From the desk of Tom Wishon:
This recent commentary from Taylor Made about the 17* launch and 1700 rpms spin is chiefly done to try to help market their Loft Up campaign to go with selling more of their currently offered SLDR driver model.
Purely from a theoretical standpoint, it can be said that 17* launch with 1700 spin is an ideal combination for distance. But the key word is "theoretical". From a PRACTICAL standpoint, as you have asked, such launch numbers would require a very upward angle of attack which is simply impossible for 99+% of all golfers to even come close to. Even in TrackMan's research, for 100mph to 120mph clubhead speeds with +5* upward A of A, around 1700 rpms is optimum for spin, but the optimum launch runs from 12.4* at 100mph down to 10.3* at 120mph. So to get all the way up to 17* launch and still maintain 1700 spin would require something closer to a +10* upward A of A. And that is quite impractical - so impractical that this is why you can look at this Taylor Made 17/1700 campaign and label it as marketing, purely marketing in trying to fool golfers into spending their money for this latest SLDR driver.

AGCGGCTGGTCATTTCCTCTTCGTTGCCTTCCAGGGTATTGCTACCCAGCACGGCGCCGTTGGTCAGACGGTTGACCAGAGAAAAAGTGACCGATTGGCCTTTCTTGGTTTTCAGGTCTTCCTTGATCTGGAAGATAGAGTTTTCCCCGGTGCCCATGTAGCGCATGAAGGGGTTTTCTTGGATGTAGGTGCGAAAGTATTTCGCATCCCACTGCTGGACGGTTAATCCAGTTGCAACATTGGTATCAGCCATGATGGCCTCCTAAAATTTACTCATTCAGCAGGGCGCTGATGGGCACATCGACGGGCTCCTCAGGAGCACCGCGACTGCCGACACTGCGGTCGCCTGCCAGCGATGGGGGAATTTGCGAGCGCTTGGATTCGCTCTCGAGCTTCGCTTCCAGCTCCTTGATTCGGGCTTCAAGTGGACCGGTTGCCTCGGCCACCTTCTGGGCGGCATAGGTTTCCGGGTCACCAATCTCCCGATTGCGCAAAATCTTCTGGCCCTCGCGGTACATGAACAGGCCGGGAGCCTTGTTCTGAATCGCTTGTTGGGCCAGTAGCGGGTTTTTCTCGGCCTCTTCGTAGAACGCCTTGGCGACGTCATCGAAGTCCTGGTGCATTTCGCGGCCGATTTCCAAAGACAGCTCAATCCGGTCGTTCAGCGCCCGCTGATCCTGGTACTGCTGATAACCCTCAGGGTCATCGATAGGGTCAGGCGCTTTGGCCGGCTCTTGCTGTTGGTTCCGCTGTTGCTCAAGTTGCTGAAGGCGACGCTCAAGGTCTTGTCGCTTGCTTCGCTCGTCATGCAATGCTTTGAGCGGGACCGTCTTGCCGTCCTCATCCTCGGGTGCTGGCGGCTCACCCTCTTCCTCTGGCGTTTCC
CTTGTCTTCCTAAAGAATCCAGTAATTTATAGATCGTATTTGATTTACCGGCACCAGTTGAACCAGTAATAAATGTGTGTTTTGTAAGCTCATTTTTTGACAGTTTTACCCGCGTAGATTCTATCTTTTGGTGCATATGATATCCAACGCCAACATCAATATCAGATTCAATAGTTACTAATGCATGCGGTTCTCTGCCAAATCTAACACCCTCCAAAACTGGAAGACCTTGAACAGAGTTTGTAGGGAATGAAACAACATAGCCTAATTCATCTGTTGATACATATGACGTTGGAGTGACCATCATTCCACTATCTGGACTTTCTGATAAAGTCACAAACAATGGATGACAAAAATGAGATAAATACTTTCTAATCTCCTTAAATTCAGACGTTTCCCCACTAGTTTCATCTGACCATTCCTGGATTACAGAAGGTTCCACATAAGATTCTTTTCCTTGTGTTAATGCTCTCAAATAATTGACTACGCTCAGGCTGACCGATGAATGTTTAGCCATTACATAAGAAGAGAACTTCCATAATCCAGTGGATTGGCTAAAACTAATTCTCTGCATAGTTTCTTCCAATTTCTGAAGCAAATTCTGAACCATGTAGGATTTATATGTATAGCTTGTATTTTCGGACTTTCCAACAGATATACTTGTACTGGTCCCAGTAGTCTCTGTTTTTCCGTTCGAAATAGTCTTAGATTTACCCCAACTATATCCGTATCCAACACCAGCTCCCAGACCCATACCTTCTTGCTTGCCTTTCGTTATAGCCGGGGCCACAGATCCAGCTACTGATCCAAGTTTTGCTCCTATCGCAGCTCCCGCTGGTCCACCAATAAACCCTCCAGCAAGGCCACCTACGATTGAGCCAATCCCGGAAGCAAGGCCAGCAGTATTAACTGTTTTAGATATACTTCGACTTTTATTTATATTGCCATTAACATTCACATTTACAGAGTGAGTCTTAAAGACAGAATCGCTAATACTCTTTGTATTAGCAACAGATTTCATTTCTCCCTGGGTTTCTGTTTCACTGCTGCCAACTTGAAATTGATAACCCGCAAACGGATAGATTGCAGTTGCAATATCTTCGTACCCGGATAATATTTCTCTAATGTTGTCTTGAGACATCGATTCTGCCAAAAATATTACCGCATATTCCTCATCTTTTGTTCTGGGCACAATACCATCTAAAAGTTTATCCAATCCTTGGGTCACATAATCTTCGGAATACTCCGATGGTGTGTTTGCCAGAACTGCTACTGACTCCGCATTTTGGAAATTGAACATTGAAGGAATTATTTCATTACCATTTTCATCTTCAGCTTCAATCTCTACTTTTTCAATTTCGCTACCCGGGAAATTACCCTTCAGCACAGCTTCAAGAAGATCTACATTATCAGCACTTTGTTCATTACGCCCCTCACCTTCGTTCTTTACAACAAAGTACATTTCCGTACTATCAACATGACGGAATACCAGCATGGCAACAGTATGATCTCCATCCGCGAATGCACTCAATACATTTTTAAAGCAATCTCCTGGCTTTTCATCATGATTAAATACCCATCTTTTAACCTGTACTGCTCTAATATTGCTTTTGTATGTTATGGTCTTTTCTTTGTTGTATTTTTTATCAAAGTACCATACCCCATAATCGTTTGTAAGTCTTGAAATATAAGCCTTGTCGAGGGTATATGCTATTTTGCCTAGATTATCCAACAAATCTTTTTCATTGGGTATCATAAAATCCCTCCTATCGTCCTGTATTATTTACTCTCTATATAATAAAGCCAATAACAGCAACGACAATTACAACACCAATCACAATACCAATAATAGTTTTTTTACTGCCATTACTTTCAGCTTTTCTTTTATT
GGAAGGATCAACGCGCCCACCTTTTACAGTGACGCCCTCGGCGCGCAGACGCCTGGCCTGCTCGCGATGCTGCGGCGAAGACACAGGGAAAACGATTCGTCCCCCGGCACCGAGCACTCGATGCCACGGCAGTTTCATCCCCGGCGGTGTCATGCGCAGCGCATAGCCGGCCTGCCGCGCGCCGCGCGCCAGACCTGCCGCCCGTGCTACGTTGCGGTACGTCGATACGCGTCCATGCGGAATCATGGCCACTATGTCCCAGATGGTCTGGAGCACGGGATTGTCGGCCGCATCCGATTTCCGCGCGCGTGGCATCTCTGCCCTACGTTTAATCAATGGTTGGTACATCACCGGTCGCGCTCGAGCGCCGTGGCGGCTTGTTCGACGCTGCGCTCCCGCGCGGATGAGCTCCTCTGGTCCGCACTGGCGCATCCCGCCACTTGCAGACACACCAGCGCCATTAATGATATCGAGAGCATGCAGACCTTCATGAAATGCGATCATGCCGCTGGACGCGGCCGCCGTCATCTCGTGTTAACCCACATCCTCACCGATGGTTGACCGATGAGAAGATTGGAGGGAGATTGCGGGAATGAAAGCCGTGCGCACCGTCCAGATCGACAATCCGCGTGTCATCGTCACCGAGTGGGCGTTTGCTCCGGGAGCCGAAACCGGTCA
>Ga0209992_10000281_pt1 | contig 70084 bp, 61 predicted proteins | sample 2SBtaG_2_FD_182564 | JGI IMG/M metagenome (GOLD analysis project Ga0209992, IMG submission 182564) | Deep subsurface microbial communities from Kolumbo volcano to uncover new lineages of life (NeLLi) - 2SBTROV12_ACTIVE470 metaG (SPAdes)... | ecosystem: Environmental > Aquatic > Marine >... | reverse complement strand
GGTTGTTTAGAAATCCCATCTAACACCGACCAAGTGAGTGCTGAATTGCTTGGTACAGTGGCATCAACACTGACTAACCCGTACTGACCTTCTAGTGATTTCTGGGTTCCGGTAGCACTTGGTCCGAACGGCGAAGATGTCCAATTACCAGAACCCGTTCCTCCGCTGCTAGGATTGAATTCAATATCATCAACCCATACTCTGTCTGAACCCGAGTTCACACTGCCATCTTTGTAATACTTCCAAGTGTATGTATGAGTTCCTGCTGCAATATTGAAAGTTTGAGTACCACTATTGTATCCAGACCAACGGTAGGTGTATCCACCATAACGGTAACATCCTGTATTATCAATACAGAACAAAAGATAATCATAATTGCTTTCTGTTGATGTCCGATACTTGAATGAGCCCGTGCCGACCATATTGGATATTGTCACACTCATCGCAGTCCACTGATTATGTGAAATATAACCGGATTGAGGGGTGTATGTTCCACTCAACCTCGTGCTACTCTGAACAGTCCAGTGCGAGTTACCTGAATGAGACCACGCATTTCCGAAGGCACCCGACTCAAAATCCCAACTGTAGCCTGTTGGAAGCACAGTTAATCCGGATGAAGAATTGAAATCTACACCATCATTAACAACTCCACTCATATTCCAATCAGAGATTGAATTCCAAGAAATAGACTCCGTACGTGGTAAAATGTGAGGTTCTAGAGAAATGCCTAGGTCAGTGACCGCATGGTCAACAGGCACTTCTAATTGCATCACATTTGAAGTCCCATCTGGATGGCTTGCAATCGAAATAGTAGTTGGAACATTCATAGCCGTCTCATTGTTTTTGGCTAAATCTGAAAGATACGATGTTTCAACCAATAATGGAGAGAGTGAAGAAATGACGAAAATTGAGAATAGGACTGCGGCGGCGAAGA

Give them 6-9 months and the SLDR will be history and something else will have taken its place in the marketing hype.
Sadly way too many people hit shots on a launch monitor, see their spin is over 3000, ignore the launch angle and smash factor, and then obsess how to get their spin under 3000 to be like the tour players have. This is SO WRONG. First of all, only the Doppler Radar launch monitors can even read spin with decent accuracy. Second, 98% of the time the golfers are hitting RANGE BALLS when they get their spin number from an inaccurate launch monitor.
Launch angle is KING when it comes to optimizing a driver for any golfer. And launch angle is most influenced by the loft. So if you focus on finding the right loft that brings about the best launch angle for a golfer's clubhead speed and angle of attack, you simply do not worry about spin because if a golfer has a spin problem it will be caused far, far more by swing errors than by anything related to the equipment.